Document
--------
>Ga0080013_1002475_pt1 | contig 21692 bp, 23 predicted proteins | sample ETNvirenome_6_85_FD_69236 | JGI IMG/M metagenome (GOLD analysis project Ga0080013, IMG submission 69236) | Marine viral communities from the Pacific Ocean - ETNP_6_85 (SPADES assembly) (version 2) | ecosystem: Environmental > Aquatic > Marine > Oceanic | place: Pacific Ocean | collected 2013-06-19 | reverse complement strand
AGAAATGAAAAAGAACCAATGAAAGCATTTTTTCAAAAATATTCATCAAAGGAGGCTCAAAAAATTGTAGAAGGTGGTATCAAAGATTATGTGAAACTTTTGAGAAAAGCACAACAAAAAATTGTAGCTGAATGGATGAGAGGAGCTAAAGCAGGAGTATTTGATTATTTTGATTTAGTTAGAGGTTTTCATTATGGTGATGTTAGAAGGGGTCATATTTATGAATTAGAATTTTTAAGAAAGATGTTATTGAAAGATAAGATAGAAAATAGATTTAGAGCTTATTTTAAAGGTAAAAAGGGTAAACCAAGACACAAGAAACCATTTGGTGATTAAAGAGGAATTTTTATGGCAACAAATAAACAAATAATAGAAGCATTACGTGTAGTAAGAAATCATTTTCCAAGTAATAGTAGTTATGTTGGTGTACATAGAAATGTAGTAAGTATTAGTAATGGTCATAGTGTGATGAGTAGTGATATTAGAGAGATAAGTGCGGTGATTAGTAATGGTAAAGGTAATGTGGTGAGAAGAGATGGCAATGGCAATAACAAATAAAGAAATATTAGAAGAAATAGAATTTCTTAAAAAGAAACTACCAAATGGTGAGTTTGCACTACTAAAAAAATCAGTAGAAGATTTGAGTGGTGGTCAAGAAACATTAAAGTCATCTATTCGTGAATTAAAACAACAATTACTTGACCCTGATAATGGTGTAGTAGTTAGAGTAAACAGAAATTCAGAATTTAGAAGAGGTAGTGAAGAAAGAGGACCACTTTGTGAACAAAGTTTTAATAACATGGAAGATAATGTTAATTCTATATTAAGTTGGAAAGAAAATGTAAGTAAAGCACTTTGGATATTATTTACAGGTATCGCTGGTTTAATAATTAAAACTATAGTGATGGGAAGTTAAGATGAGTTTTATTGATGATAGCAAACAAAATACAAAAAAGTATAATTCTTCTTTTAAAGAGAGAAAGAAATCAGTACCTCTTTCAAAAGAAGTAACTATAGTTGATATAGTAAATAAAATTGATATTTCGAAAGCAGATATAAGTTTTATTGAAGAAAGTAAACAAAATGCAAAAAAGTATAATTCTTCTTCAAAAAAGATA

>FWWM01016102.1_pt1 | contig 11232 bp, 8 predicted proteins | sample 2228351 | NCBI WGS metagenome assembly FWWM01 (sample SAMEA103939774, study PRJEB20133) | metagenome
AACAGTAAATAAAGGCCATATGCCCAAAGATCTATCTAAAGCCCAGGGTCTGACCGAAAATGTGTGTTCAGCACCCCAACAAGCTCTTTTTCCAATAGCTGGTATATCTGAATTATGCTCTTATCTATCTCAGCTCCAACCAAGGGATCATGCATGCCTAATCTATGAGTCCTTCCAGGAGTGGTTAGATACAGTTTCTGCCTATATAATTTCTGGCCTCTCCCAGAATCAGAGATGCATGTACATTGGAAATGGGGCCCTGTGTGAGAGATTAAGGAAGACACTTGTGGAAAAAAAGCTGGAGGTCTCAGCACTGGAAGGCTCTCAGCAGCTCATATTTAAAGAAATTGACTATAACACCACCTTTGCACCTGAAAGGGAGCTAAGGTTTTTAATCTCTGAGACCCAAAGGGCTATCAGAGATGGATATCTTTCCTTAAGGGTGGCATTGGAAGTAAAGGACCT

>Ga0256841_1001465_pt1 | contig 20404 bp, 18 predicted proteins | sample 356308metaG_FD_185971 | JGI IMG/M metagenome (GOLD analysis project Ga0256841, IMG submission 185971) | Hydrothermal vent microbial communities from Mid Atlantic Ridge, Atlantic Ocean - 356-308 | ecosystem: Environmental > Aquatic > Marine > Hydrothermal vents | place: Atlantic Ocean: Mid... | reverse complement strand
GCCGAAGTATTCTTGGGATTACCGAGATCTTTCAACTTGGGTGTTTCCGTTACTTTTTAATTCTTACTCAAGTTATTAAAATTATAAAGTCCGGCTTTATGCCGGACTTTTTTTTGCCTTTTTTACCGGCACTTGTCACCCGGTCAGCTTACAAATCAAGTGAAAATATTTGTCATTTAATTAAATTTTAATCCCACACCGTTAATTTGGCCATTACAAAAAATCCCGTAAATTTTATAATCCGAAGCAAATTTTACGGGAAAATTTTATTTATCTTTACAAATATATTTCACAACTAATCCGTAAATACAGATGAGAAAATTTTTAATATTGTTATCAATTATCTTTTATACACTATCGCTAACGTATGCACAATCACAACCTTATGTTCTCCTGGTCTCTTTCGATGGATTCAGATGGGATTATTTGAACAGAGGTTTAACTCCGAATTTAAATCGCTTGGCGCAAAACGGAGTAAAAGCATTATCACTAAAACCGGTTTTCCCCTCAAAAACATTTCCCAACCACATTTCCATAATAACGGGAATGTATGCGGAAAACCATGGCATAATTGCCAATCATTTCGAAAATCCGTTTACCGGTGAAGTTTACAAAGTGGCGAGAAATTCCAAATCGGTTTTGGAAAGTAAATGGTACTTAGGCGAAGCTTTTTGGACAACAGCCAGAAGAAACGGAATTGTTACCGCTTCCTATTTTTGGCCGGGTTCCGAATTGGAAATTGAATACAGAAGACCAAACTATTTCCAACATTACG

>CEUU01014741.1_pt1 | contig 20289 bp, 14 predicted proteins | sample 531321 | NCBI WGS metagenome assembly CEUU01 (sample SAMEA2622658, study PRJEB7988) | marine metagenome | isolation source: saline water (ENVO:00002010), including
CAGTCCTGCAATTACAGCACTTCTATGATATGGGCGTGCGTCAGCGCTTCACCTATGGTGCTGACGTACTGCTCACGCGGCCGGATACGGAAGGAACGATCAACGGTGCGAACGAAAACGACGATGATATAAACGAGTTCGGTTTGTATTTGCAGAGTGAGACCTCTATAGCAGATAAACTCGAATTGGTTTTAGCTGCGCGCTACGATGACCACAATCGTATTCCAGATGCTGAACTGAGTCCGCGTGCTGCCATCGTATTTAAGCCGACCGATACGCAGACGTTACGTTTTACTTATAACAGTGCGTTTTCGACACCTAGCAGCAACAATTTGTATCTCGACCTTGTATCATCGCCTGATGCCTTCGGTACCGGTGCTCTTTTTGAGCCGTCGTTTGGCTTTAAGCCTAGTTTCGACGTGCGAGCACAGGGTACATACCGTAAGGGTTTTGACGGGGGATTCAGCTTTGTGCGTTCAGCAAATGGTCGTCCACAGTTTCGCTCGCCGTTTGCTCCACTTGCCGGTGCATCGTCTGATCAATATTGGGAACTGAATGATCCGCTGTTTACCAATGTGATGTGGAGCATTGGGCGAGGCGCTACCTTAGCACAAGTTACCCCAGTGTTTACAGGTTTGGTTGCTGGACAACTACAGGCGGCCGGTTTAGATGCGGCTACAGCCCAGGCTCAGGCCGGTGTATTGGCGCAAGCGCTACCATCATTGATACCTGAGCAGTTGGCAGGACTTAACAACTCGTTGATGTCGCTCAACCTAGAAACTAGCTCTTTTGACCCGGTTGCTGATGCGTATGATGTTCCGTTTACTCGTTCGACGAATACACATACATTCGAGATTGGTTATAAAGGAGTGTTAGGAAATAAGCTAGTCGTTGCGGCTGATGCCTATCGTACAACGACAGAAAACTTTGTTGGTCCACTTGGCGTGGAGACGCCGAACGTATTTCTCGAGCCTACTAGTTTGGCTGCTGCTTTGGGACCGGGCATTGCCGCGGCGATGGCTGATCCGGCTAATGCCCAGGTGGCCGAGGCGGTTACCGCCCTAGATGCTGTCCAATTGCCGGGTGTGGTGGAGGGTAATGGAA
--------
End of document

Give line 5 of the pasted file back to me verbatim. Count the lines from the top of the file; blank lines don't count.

>Ga0256841_1001465_pt1 | contig 20404 bp, 18 predicted proteins | sample 356308metaG_FD_185971 | JGI IMG/M metagenome (GOLD analysis project Ga0256841, IMG submission 185971) | Hydrothermal vent microbial communities from Mid Atlantic Ridge, Atlantic Ocean - 356-308 | ecosystem: Environmental > Aquatic > Marine > Hydrothermal vents | place: Atlantic Ocean: Mid... | reverse complement strand